Wednesday April 17th, 2024 8:17AM

Philippine and Chinese boats collide in their latest confrontation over a South China Sea shoal

By The Associated Press

MANILA, Philippines (AP) — Chinese and Philippine coast guard vessels collided in the South China Sea on Tuesday in the two nations’ latest confrontation over the disputed waters, as Southeast Asian leaders gathered for a summit in Australia where alarm over Beijing’s aggression at sea was expected to be raised.

The Chinese coast guard ships and accompanying vessels blocked the Philippine vessels off a disputed shoal and executed dangerous maneuvers that resulted in the minor collision between a Chinese coast guard ship and one of two Philippine coast guard vessels, Philippine coast guard spokesperson Commodore Jay Tarriela said. The BRP Sindangan had minor structural damage, Tarriela said without providing other details.

Tarriela's post on the X platform did not say where the confrontation took place, but the military earlier said the navy was delivering supplies and fresh personnel to the Philippine-occupied Second Thomas Shoal, the site of several tense skirmishes between Chinese and Philippine coast guard ships and accompanying vessels last year.

The Philippine coast guard ships were escorting navy personnel who were aboard two civilian supply boats, one of which was hit by water cannon blast by the Chinese, Philippine military spokesperson Commodore Roy Vincent Trinidad said, adding it was not immediately clear if any crewmember was injured or if the boat was damaged.

“Throughout the operation, the Philippine coast guard vessels faced dangerous maneuvers and blocking from Chinese coast guard vessels and Chinese maritime militia,” Tarriela said. “Their reckless and illegal actions led to a collision."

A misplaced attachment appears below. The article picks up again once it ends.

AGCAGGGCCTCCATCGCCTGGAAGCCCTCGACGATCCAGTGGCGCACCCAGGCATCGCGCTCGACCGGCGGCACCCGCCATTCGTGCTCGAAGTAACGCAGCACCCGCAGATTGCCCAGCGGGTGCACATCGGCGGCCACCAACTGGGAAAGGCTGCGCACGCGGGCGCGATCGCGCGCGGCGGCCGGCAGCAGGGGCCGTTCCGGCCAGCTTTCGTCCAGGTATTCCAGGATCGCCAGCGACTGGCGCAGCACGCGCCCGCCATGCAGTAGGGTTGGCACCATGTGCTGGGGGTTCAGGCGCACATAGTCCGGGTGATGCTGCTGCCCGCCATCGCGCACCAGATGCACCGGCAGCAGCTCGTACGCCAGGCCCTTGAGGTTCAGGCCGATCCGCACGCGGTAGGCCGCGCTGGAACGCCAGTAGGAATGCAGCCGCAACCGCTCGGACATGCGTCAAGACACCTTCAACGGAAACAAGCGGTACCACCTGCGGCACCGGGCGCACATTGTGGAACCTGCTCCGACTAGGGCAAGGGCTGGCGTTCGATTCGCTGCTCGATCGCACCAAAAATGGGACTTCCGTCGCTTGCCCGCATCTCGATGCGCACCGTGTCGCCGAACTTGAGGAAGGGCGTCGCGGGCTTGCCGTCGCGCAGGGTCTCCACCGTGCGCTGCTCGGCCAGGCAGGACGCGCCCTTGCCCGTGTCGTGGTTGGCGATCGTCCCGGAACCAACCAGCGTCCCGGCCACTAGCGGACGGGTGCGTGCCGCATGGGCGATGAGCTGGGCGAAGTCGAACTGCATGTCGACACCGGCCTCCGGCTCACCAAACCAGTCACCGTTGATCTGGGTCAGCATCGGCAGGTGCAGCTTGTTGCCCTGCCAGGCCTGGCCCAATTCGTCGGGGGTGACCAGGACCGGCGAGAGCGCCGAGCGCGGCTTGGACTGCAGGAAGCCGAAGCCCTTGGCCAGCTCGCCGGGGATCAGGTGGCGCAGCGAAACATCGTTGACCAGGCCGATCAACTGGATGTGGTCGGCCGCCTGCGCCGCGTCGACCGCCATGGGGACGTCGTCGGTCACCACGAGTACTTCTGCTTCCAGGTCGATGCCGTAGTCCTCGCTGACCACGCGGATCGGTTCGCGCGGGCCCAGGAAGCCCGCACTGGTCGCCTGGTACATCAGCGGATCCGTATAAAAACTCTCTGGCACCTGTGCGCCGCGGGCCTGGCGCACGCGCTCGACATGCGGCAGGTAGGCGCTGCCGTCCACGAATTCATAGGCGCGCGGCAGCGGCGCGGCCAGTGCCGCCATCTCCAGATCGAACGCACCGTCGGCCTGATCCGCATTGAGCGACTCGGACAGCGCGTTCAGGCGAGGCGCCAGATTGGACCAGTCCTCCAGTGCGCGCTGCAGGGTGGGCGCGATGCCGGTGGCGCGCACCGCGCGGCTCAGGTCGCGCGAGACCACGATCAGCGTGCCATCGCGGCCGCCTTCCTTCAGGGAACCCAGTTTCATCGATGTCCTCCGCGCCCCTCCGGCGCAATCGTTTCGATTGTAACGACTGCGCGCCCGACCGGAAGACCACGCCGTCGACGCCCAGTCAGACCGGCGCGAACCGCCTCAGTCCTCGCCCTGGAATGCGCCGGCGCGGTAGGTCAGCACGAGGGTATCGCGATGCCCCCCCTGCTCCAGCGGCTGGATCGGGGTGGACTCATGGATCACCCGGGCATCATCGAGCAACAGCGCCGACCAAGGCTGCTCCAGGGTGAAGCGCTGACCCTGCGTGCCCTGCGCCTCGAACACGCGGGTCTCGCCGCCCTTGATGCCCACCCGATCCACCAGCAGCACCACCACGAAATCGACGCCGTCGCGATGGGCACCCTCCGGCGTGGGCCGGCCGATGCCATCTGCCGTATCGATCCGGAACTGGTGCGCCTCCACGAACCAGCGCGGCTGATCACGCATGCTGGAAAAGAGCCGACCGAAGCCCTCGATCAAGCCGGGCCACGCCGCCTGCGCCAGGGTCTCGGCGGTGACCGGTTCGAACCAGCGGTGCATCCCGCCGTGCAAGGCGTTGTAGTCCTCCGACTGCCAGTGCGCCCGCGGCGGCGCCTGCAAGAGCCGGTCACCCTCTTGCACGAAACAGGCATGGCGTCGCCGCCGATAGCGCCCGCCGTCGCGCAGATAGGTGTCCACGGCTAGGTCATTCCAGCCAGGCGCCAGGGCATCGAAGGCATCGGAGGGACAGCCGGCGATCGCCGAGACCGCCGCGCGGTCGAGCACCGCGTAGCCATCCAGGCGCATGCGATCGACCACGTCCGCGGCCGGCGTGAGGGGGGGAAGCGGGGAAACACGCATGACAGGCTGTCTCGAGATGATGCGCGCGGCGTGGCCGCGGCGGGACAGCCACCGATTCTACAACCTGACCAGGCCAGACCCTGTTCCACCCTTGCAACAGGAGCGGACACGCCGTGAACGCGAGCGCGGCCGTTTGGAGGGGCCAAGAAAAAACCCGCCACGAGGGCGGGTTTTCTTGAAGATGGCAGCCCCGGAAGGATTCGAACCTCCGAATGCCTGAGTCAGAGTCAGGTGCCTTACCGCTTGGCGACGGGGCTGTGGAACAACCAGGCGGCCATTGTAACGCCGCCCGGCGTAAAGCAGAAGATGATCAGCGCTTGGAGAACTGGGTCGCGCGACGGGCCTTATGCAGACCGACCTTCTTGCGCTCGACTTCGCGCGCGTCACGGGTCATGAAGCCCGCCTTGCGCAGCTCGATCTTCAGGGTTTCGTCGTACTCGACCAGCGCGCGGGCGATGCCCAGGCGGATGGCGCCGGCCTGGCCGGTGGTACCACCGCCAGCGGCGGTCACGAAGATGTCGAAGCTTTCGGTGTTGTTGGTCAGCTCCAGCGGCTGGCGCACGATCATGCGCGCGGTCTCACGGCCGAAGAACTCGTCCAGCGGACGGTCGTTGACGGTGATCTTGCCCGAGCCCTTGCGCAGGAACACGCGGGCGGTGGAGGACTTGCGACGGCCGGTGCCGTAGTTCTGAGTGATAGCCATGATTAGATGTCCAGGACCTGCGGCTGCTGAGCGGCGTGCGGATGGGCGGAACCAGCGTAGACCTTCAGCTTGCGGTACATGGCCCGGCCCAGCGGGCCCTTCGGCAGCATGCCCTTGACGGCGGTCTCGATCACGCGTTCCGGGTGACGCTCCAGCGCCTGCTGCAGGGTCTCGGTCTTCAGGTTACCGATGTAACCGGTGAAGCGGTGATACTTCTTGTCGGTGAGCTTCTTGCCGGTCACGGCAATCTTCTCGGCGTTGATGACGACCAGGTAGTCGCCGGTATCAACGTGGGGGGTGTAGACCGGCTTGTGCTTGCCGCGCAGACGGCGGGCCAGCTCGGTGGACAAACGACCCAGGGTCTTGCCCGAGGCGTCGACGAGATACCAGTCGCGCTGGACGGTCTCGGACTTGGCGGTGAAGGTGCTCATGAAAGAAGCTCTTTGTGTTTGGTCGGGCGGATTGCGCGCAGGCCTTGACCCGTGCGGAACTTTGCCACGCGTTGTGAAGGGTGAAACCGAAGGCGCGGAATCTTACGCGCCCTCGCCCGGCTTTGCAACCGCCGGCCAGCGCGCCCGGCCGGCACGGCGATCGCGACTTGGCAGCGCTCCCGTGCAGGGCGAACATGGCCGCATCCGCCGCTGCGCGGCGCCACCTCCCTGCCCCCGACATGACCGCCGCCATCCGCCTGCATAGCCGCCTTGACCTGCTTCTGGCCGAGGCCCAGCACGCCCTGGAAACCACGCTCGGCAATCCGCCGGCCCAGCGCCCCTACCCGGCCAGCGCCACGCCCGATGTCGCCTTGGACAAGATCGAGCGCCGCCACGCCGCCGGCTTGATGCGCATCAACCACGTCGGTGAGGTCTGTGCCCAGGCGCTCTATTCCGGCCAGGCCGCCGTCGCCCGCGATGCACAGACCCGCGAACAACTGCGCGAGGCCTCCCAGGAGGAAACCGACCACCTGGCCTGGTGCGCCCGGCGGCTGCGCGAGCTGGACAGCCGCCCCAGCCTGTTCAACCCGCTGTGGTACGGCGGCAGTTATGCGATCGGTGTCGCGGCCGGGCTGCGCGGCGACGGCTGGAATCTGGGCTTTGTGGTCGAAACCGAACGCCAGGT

The Chinese coast guard said in a statement that "it took control measures in accordance with the law against Philippine ships that illegally intruded into the waters adjacent to Ren'ai Reef,” the name Beijing uses for Second Thomas Shoal.

A Chinese coast guard spokesperson said a Philippine ship deliberately rammed a Chinese coast guard vessel, causing a minor scratch.

The long-simmering territorial disputes in the South China Sea are expected to be discussed at a summit of leaders of the Association of Southeast Asian Nations and their Australian counterpart in Melbourne.

Ahead of Wednesday’s summit, Philippine President Ferdinand Marcos Jr. said in a forum in the Australian city that his administration “will do whatever it takes” to manage any threat to his country’s territory but stressed that Manila would continue “to tread the path of dialogue and diplomacy” in resolving disputes with China.

Philippine security officials have accused the Chinese coast guard and suspected militia ships of blocking Philippine vessels and using water cannons and a military-grade laser that temporarily blinded some Filipino crewmen in a series of high-seas confrontations last year.

The Chinese Embassy in Manila accused the Philippines of frequent provocative moves in the South China Sea and said China acted "in accordance with law to defend its own sovereignty, rights and interests."

The confrontations have sparked fears of a larger conflict that could involve the United States.

Chinese and Philippine officials met in Shanghai in January and agreed to take steps to lower tensions but their latest confrontation at sea underscores the difficulty of doing so.

The United States has warned that it’s obligated to defend the Philippines, its oldest treaty ally in Asia, if Filipino forces, ships and aircraft come under an armed attack, including in the South China Sea. China has warned the U.S. to stop meddling in what it calls a purely Asian dispute.

Brunei, Malaysia Vietnam and Taiwan also have overlapping claims to the strategic waterway, a major global trade route which is also believed to be sitting atop rich undersea deposits of oil and gas.


Follow AP's Asia-Pacific coverage at

  • Associated Categories: Associated Press (AP), AP World News
© Copyright 2024
All rights reserved. This material may not be published, broadcast, rewritten, or redistributed without permission.